6. Darlin, we are our own worst critic. I found that out the hard way. For years, I was beating my own self up and never knew why. I had to have a doctor tell me. The fact that we are overly sensitive doesn’t help either. Friends will scream at us to take charge and stand up for ourselves, but it’s much to difficult for us to do. It actually stems from our childhood. From being bullied by our parents, siblings or other kids. We were afraid of losing their love.
    My mother was the culprit behind my ongoing battle She mentally abused me by tearing me down in front of other people. Then she would physically abuse me with beatings because her life didn’t turn out the way she envisioned it would. (that’s a long story). It took me years to get it through my head that I was just as good as anyone else and that I had an important and proper place in this world.
    I have a feeling you will figure it out soon and when that day comes you will feel the earth-shattering freedom I felt. At least I really hope you do. It’s quite wonderful when you start thinking that no one has power over you and that you are in charge of your own happiness.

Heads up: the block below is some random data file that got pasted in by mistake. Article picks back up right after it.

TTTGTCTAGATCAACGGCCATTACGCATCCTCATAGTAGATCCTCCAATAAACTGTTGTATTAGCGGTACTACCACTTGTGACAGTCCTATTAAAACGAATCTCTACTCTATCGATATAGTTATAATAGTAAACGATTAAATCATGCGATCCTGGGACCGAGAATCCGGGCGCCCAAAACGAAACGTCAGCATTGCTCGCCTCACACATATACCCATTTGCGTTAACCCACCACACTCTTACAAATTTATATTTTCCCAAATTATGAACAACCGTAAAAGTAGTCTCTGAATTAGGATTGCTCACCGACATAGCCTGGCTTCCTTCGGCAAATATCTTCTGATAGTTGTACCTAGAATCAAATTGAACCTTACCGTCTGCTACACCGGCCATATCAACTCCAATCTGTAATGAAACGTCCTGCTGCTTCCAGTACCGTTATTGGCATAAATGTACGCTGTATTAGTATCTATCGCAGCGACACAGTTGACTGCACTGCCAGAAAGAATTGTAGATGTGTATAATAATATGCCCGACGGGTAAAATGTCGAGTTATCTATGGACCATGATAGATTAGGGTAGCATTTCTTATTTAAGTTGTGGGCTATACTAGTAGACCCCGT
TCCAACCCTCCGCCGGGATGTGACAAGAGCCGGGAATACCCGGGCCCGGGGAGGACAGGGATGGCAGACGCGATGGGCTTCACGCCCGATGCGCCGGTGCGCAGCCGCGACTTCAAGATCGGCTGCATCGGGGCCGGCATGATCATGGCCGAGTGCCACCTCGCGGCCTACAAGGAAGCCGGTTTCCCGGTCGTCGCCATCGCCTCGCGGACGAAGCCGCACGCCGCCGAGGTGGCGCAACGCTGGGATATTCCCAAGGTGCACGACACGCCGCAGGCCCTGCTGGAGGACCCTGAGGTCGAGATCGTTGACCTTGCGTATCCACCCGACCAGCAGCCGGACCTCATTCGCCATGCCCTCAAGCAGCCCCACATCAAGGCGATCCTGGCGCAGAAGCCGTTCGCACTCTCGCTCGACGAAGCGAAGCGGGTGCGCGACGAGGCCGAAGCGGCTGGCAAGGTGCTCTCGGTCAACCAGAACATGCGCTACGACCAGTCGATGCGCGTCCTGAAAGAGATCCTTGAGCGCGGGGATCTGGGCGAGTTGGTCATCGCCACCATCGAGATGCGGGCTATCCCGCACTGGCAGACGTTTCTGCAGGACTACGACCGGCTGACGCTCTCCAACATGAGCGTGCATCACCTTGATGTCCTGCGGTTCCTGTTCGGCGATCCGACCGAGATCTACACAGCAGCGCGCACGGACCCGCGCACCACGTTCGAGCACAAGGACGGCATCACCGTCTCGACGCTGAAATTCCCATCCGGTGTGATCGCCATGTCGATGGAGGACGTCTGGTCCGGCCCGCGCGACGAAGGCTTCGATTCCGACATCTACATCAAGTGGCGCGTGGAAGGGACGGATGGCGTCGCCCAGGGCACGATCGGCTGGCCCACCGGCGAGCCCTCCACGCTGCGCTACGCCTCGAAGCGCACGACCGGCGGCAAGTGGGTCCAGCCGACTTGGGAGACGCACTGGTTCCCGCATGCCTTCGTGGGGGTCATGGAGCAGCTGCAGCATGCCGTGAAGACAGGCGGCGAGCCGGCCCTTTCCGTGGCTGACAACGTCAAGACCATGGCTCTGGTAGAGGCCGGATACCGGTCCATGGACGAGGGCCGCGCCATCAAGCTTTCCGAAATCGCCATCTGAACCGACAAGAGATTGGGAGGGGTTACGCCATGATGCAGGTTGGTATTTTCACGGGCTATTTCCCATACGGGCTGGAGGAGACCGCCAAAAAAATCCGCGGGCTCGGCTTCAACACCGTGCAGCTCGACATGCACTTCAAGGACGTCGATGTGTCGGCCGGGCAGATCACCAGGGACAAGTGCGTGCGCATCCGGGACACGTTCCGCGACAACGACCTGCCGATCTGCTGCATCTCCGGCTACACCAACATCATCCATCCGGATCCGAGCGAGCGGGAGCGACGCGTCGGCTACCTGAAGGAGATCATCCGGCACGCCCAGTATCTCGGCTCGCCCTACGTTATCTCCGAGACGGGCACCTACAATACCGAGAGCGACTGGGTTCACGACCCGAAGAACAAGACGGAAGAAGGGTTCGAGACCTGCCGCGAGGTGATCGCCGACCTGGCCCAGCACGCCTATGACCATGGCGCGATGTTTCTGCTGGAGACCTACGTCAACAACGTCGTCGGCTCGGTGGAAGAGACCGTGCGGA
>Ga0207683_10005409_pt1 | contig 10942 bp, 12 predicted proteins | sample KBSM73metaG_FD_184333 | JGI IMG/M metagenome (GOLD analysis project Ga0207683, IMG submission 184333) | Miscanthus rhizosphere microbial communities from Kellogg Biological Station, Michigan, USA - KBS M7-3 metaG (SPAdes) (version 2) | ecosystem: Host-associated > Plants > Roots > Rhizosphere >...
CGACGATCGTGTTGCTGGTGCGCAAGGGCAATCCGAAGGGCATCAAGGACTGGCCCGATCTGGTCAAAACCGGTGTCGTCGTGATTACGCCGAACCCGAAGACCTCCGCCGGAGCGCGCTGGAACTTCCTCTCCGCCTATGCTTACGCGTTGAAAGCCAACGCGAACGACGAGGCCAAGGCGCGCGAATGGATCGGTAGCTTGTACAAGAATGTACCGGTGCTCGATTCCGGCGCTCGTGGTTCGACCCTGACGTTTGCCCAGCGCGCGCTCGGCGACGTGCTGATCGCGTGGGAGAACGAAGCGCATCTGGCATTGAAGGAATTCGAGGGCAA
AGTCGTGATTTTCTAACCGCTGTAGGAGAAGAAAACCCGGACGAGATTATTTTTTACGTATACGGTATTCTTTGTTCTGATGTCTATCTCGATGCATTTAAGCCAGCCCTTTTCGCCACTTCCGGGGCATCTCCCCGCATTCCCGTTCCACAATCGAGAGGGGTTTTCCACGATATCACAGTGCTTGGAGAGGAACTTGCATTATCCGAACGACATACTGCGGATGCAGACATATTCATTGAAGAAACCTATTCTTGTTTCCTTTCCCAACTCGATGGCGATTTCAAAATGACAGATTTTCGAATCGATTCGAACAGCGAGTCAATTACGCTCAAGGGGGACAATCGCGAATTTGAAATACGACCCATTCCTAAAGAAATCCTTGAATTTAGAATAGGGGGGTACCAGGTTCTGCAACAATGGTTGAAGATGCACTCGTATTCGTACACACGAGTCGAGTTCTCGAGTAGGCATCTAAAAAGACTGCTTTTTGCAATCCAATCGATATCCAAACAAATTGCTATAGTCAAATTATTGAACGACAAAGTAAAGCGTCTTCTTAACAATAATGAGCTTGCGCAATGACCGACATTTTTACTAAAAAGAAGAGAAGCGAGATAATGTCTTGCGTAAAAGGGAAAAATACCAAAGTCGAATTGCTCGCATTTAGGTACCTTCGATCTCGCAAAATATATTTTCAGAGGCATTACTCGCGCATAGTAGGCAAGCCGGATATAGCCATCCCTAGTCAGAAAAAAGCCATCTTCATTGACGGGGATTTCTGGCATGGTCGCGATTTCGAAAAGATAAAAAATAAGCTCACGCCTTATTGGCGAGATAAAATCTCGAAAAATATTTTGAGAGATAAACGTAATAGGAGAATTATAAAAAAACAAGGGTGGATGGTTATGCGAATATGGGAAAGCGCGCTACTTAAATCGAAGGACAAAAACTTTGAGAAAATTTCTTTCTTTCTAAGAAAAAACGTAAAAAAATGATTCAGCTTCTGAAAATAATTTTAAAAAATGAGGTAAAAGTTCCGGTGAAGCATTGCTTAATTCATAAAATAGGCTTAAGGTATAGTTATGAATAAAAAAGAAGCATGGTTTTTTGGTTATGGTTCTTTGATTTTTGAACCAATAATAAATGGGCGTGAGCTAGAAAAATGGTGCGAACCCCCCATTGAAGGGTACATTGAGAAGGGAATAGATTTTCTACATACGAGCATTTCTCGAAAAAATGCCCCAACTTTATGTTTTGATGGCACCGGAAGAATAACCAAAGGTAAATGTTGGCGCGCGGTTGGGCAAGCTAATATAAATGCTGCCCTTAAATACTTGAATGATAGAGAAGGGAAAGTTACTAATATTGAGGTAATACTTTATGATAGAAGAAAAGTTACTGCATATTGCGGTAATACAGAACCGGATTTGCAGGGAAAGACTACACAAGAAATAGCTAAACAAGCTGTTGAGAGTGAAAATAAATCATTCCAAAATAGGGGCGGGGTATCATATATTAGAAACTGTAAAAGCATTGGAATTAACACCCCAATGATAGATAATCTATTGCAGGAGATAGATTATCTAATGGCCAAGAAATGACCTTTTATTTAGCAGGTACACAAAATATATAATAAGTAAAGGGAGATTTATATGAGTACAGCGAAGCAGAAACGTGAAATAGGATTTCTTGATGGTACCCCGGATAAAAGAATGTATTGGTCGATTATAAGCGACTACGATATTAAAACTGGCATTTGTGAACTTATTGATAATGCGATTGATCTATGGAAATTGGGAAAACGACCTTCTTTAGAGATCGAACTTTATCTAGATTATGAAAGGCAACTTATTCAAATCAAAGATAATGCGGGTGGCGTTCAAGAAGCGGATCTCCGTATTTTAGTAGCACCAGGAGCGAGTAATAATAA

Great big loving hugs for you my dear.

  7. Sigh. I was worried about this. The antidepressants were doing their job well enough to convince you that you didn’t need them. Thankfully, you know yourself well enough to know that you need them. Get back on them as soon as you can.
    I hope you feel better soon and I hope you know that none of us think you are a loser. We all love you and think you are great just the way you are, perfectly imperfect, just like the rest of us. Xoxoxoxo

  8. I don’t like taking my antidepressants either but I know they do their job. Don’t believe your brain when you’re depressed. It lies.

    Sending hugs.

  9. In your darkness Birdie, you shine. You shine like a diamond. Shine on. Whether or not you can see it, others can and visit here to see you, beaming.

  10. I am confused about why you are coming off your anti-depressants? After my hysterectomy I felt better about a lot of things but still continued my anti-depressants and intend to take them for the rest of my life. I did come off pain pills after taking them for several years for several things and that was a big enough withdrawal for me.